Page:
My response: NAMA does indeed reduce RWAs but it forces banks to recognise large losses today. It is completely true that NAMA replaces a class of bank asset (land and development and associated loans which are to a large extent toxic) with nice clean exchangeable-to-cash government backed securities. There are two difficulties with what NAMA is doing – firstly banks recognising large losses today is forcing the State to recapitalise the banks and secondly whilst NAMA is taking €80bn of property loans, it is leaving €70bn-odd of commercial property lending which is perhaps not as toxic as land and development but is still pretty poisonous (commercial property has fallen 60% from peak in Ireland and 40% in the UK). So NAMA helps with restoring health to the banks but NAMA by itself is not the solution (as claimed by NAMA elsewhere in the slides), it is but an element of the solution. Whilst the State is painfully recapitalising banks, it is not addressing the poisonous commercial property loans that will remain on the banks’ balance sheets when NAMA has completed its work. So to that extent you’d have to say the NAMA business model is incomplete. You could argue that the NAMA cleansing of €80bn of loans will be sufficient to restore a degree of credit availability in the economy. Will it be enough?

What NAMA says: NAMA

NAMA controls the relationship with the borrower and makes all the decisions

NAMA receives income on the acquired loan portfolio (using floating interest rates plus a margin)

NAMA pays a coupon on government bonds (using floating interest rates)

My response: not a great description of the NAMA business model. NAMA may well control the relationship with the borrower but what about when the borrower can’t repay and NAMA has to deal with the underlying asset? It is also a little underhand to say that NAMA receives income on the acquired loan portfolio which will include a margin but NAMA only has to pay a coupon rate without the margin. NAMA’s performing loans seem to be rapidly decreasing, it was 40% at the draft business plan stage, 33% in April 2010 and 25% in the June 2010 business plan. Now AIB is selling its UK operation with €3.2bn of what are thought to be mostly performing loans, Paddy McKillen is doing his damnedest to keep a reported €2bn of performing loans from NAMA and Anglo is selling €1bn of loans in the UK and US which are assumed also to be mostly performing. So NAMA is receiving a floating interest rate plus a margin *on a small proportion* of its loan portfolio. On the other hand NAMA is paying out a floating rate on 95% of the loan consideration, fair enough. On the 5% subordindated debt, NAMA is paying the 10-year Government bond rate plus 0.75% (over 7% in total today).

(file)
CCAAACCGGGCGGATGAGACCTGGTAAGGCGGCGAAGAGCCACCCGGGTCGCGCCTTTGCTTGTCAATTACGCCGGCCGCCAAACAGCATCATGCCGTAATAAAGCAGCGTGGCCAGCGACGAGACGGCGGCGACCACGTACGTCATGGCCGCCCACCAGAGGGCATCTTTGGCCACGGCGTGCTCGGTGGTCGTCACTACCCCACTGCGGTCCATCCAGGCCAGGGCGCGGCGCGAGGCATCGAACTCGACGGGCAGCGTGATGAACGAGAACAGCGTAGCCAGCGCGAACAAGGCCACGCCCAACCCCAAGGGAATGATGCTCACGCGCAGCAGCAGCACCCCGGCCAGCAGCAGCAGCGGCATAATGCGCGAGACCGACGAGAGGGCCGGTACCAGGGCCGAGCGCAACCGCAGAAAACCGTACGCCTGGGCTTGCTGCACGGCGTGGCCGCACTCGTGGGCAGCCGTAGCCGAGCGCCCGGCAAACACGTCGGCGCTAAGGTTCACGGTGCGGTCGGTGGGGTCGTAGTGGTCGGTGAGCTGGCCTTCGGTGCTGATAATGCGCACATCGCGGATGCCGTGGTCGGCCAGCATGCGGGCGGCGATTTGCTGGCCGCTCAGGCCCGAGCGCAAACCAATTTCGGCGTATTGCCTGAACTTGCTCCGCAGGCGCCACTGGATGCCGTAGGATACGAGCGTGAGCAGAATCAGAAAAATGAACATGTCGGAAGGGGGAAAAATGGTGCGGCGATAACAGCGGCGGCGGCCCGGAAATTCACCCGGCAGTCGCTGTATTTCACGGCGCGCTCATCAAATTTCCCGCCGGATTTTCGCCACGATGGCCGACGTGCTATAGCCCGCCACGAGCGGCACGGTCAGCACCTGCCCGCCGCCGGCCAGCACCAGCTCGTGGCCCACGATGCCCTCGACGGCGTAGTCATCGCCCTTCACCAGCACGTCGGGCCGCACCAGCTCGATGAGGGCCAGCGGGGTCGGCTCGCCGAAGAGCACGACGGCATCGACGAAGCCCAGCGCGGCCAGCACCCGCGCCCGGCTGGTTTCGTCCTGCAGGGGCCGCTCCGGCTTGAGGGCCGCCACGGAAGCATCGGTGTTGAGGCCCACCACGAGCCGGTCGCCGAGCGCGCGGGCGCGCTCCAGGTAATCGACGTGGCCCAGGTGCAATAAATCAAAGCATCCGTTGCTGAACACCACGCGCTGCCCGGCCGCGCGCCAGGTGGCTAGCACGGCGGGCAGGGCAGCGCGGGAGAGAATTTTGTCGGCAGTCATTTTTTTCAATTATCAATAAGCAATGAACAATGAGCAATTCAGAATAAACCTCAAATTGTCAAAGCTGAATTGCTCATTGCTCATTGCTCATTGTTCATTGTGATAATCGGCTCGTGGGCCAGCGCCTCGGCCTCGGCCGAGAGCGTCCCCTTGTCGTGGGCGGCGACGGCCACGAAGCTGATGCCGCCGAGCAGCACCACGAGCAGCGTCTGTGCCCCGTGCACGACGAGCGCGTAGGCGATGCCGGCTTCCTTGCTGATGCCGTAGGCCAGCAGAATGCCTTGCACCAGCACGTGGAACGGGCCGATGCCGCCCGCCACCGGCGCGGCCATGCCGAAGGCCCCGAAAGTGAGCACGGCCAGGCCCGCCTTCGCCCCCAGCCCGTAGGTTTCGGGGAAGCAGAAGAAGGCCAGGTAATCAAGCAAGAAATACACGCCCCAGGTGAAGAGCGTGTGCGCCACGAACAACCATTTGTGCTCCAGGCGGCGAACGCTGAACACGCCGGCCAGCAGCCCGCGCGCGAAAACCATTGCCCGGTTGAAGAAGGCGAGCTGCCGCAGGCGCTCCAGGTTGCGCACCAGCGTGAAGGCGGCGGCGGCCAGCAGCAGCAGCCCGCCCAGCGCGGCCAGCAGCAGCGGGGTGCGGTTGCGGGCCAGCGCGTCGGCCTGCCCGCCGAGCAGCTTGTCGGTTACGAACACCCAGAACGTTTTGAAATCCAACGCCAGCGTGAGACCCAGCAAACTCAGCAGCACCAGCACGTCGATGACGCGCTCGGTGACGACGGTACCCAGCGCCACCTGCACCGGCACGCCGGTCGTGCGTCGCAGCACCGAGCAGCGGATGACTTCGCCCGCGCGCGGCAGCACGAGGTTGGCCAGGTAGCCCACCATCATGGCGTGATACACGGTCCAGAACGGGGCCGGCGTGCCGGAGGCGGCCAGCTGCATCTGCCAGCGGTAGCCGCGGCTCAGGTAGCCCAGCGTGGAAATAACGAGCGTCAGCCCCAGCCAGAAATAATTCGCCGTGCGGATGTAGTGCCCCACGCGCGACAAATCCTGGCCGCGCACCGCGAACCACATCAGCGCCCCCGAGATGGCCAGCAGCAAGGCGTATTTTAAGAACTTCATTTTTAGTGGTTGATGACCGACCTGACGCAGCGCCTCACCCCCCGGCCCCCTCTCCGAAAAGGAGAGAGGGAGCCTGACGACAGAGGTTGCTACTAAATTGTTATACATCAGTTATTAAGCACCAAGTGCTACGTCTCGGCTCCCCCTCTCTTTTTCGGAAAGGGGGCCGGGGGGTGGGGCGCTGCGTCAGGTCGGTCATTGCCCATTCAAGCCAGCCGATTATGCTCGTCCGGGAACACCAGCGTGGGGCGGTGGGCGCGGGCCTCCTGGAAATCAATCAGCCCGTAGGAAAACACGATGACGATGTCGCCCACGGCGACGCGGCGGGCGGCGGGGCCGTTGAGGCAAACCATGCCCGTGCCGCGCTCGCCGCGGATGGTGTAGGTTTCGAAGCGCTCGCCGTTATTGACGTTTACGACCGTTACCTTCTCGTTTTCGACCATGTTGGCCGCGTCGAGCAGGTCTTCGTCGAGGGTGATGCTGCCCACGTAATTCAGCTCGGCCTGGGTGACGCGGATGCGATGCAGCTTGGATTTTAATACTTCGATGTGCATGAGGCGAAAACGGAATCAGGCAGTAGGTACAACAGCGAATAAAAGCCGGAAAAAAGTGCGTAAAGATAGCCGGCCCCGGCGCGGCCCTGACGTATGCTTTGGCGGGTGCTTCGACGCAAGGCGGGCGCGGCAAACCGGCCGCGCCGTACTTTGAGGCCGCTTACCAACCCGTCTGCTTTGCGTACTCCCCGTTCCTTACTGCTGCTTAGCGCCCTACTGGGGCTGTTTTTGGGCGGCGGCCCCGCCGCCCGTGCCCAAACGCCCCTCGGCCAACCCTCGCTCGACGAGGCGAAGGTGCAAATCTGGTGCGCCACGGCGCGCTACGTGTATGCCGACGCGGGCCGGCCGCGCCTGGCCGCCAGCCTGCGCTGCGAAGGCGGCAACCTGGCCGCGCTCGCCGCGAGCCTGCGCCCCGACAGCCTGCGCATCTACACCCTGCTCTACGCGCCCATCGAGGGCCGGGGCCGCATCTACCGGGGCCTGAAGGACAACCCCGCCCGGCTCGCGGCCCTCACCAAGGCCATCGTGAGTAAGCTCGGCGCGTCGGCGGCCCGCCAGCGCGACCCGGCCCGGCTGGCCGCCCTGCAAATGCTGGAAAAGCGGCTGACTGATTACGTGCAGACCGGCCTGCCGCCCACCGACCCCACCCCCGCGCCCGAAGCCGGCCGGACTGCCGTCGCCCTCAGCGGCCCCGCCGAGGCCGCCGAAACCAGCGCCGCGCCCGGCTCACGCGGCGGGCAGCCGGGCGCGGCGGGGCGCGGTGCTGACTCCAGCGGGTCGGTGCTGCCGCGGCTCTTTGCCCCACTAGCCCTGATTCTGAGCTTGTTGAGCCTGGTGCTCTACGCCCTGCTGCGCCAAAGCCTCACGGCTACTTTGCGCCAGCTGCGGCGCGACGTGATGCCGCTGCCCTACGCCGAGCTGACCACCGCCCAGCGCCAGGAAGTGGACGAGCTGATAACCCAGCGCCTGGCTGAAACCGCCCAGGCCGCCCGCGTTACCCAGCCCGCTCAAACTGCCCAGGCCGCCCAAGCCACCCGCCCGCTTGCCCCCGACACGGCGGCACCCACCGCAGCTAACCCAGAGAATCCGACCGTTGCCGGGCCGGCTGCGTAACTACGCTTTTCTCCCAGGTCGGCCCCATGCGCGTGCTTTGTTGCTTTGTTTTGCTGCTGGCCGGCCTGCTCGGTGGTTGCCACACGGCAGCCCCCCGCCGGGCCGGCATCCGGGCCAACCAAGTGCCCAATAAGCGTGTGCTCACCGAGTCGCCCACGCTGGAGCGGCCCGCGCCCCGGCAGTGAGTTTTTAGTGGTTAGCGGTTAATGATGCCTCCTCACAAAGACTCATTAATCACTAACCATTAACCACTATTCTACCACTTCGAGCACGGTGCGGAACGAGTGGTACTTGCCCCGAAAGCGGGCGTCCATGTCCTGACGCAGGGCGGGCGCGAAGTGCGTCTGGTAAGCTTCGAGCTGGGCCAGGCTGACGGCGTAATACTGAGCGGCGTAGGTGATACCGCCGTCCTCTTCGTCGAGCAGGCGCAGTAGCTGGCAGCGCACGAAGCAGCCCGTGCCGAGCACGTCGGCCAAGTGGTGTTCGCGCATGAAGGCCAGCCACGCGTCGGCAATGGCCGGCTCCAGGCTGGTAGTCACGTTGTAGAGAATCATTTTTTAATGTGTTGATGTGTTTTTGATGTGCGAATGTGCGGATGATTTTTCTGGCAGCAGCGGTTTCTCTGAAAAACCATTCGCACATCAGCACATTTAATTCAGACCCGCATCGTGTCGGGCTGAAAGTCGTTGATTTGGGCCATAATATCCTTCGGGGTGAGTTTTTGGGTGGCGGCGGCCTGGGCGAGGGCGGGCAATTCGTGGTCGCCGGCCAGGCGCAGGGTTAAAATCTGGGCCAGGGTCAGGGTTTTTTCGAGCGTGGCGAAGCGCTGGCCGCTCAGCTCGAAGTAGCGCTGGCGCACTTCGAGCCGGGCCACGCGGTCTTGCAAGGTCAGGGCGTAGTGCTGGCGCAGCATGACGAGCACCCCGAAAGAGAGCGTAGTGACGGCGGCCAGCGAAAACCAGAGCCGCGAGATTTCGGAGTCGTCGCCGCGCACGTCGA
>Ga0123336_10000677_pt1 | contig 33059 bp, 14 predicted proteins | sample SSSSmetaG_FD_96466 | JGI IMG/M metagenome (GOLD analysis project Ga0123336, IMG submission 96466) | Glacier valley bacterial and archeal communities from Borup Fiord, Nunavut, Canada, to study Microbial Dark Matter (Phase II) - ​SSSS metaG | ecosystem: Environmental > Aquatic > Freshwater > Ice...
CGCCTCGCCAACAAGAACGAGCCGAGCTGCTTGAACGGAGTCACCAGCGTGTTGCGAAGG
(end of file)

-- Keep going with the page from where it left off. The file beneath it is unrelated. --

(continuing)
A better description of the NAMA business model might be: acquiring assets at roughly 10% over values today in the hope that the market is close to the bottom and will recover to the extent that the price realisable for the property is enough to cover the purchase price (or that the plan worked out with the developers is to profitably deal with the asset and/or secure repayment) and any shortfall in operating income (operating income = interest receivable plus expenses recovered from the banks (enforcement and due diligence) plus the NAMA risk premium (4-6% on purchase) minus NAMA’s operating expenses and interest payable).

Of course, it is not our decision whether to put money into NAMA or not – it is the Department of Finance’s and it is they who should understand the NAMA business model. It would help NAMA’s image though if the business model was a bit more understandable beyond Upper Merrion Street.